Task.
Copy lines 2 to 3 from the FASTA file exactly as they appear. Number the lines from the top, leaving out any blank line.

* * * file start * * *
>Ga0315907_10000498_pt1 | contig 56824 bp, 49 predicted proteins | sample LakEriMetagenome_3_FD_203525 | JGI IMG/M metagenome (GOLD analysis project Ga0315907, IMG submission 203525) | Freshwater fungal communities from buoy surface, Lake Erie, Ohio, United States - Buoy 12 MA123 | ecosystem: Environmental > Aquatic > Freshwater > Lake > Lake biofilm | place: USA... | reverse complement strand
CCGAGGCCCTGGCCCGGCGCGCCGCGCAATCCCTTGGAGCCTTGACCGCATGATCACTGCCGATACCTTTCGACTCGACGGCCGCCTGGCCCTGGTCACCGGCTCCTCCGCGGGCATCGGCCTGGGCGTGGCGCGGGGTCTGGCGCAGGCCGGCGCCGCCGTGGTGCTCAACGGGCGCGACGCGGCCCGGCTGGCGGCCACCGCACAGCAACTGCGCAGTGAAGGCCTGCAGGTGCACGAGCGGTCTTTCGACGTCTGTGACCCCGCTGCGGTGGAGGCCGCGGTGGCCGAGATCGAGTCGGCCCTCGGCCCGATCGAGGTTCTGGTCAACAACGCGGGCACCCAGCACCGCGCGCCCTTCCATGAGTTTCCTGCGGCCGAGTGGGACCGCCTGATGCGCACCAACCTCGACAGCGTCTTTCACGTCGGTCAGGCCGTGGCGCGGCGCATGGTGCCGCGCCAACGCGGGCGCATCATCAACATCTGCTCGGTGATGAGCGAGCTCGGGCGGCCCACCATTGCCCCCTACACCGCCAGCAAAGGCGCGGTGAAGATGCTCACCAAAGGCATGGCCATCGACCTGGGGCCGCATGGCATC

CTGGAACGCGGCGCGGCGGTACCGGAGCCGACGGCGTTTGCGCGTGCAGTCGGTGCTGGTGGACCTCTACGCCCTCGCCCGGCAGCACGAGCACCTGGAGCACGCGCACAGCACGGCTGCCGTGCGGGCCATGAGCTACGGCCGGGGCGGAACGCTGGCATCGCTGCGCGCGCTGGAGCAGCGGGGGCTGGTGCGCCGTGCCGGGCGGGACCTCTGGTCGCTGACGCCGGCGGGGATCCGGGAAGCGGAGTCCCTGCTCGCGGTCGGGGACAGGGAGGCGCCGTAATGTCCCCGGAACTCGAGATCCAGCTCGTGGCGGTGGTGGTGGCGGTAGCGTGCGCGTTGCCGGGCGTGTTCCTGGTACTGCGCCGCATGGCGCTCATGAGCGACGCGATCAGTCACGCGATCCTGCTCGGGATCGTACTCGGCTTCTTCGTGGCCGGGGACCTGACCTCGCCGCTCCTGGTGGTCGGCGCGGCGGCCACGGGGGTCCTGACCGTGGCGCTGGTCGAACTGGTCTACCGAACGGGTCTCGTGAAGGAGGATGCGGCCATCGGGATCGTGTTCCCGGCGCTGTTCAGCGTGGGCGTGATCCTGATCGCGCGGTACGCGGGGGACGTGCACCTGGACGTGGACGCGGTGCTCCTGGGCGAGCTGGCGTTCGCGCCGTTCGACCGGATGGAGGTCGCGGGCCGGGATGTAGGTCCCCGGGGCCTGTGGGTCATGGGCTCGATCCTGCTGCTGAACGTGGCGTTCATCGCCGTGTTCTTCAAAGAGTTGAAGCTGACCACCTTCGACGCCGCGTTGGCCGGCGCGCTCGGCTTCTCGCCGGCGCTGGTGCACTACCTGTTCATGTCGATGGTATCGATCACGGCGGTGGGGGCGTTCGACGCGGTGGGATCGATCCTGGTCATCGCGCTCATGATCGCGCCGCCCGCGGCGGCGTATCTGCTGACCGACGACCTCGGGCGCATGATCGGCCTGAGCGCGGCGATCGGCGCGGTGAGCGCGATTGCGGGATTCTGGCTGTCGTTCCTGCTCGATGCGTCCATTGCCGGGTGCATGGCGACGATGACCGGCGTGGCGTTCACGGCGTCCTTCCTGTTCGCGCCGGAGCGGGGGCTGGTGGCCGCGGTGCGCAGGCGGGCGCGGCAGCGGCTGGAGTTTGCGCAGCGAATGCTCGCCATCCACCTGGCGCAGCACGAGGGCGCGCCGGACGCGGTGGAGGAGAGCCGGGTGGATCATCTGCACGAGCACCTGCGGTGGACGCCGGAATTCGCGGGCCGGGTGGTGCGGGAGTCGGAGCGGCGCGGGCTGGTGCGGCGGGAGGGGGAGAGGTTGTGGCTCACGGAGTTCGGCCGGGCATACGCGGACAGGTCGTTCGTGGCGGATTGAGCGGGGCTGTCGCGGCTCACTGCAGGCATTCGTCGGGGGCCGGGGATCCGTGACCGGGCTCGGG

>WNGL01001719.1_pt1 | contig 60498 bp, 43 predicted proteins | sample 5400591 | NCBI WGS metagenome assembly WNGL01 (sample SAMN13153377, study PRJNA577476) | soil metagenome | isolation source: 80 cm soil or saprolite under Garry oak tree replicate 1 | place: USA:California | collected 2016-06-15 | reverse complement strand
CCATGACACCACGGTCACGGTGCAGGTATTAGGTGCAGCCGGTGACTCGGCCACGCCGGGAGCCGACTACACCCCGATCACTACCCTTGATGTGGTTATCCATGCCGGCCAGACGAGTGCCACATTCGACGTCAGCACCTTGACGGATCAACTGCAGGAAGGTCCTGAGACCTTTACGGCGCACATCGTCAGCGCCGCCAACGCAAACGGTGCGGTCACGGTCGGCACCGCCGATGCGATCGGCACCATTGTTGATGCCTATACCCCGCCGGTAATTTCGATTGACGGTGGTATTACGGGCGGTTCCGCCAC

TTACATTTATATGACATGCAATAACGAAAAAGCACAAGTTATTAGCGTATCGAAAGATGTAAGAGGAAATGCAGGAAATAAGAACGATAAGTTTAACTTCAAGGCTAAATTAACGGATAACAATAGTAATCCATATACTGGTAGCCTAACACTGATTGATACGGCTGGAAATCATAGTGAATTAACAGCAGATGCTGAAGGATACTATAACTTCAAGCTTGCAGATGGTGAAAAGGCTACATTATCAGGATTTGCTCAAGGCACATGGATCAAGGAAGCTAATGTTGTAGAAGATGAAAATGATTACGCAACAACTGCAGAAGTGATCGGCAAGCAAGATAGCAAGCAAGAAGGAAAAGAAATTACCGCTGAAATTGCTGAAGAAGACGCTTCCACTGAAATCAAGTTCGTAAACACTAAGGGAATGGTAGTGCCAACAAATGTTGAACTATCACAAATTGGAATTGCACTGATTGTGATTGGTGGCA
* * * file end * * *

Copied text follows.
CCGAGGCCCTGGCCCGGCGCGCCGCGCAATCCCTTGGAGCCTTGACCGCATGATCACTGCCGATACCTTTCGACTCGACGGCCGCCTGGCCCTGGTCACCGGCTCCTCCGCGGGCATCGGCCTGGGCGTGGCGCGGGGTCTGGCGCAGGCCGGCGCCGCCGTGGTGCTCAACGGGCGCGACGCGGCCCGGCTGGCGGCCACCGCACAGCAACTGCGCAGTGAAGGCCTGCAGGTGCACGAGCGGTCTTTCGACGTCTGTGACCCCGCTGCGGTGGAGGCCGCGGTGGCCGAGATCGAGTCGGCCCTCGGCCCGATCGAGGTTCTGGTCAACAACGCGGGCACCCAGCACCGCGCGCCCTTCCATGAGTTTCCTGCGGCCGAGTGGGACCGCCTGATGCGCACCAACCTCGACAGCGTCTTTCACGTCGGTCAGGCCGTGGCGCGGCGCATGGTGCCGCGCCAACGCGGGCGCATCATCAACATCTGCTCGGTGATGAGCGAGCTCGGGCGGCCCACCATTGCCCCCTACACCGCCAGCAAAGGCGCGGTGAAGATGCTCACCAAAGGCATGGCCATCGACCTGGGGCCGCATGGCATC

CTGGAACGCGGCGCGGCGGTACCGGAGCCGACGGCGTTTGCGCGTGCAGTCGGTGCTGGTGGACCTCTACGCCCTCGCCCGGCAGCACGAGCACCTGGAGCACGCGCACAGCACGGCTGCCGTGCGGGCCATGAGCTACGGCCGGGGCGGAACGCTGGCATCGCTGCGCGCGCTGGAGCAGCGGGGGCTGGTGCGCCGTGCCGGGCGGGACCTCTGGTCGCTGACGCCGGCGGGGATCCGGGAAGCGGAGTCCCTGCTCGCGGTCGGGGACAGGGAGGCGCCGTAATGTCCCCGGAACTCGAGATCCAGCTCGTGGCGGTGGTGGTGGCGGTAGCGTGCGCGTTGCCGGGCGTGTTCCTGGTACTGCGCCGCATGGCGCTCATGAGCGACGCGATCAGTCACGCGATCCTGCTCGGGATCGTACTCGGCTTCTTCGTGGCCGGGGACCTGACCTCGCCGCTCCTGGTGGTCGGCGCGGCGGCCACGGGGGTCCTGACCGTGGCGCTGGTCGAACTGGTCTACCGAACGGGTCTCGTGAAGGAGGATGCGGCCATCGGGATCGTGTTCCCGGCGCTGTTCAGCGTGGGCGTGATCCTGATCGCGCGGTACGCGGGGGACGTGCACCTGGACGTGGACGCGGTGCTCCTGGGCGAGCTGGCGTTCGCGCCGTTCGACCGGATGGAGGTCGCGGGCCGGGATGTAGGTCCCCGGGGCCTGTGGGTCATGGGCTCGATCCTGCTGCTGAACGTGGCGTTCATCGCCGTGTTCTTCAAAGAGTTGAAGCTGACCACCTTCGACGCCGCGTTGGCCGGCGCGCTCGGCTTCTCGCCGGCGCTGGTGCACTACCTGTTCATGTCGATGGTATCGATCACGGCGGTGGGGGCGTTCGACGCGGTGGGATCGATCCTGGTCATCGCGCTCATGATCGCGCCGCCCGCGGCGGCGTATCTGCTGACCGACGACCTCGGGCGCATGATCGGCCTGAGCGCGGCGATCGGCGCGGTGAGCGCGATTGCGGGATTCTGGCTGTCGTTCCTGCTCGATGCGTCCATTGCCGGGTGCATGGCGACGATGACCGGCGTGGCGTTCACGGCGTCCTTCCTGTTCGCGCCGGAGCGGGGGCTGGTGGCCGCGGTGCGCAGGCGGGCGCGGCAGCGGCTGGAGTTTGCGCAGCGAATGCTCGCCATCCACCTGGCGCAGCACGAGGGCGCGCCGGACGCGGTGGAGGAGAGCCGGGTGGATCATCTGCACGAGCACCTGCGGTGGACGCCGGAATTCGCGGGCCGGGTGGTGCGGGAGTCGGAGCGGCGCGGGCTGGTGCGGCGGGAGGGGGAGAGGTTGTGGCTCACGGAGTTCGGCCGGGCATACGCGGACAGGTCGTTCGTGGCGGATTGAGCGGGGCTGTCGCGGCTCACTGCAGGCATTCGTCGGGGGCCGGGGATCCGTGACCGGGCTCGGG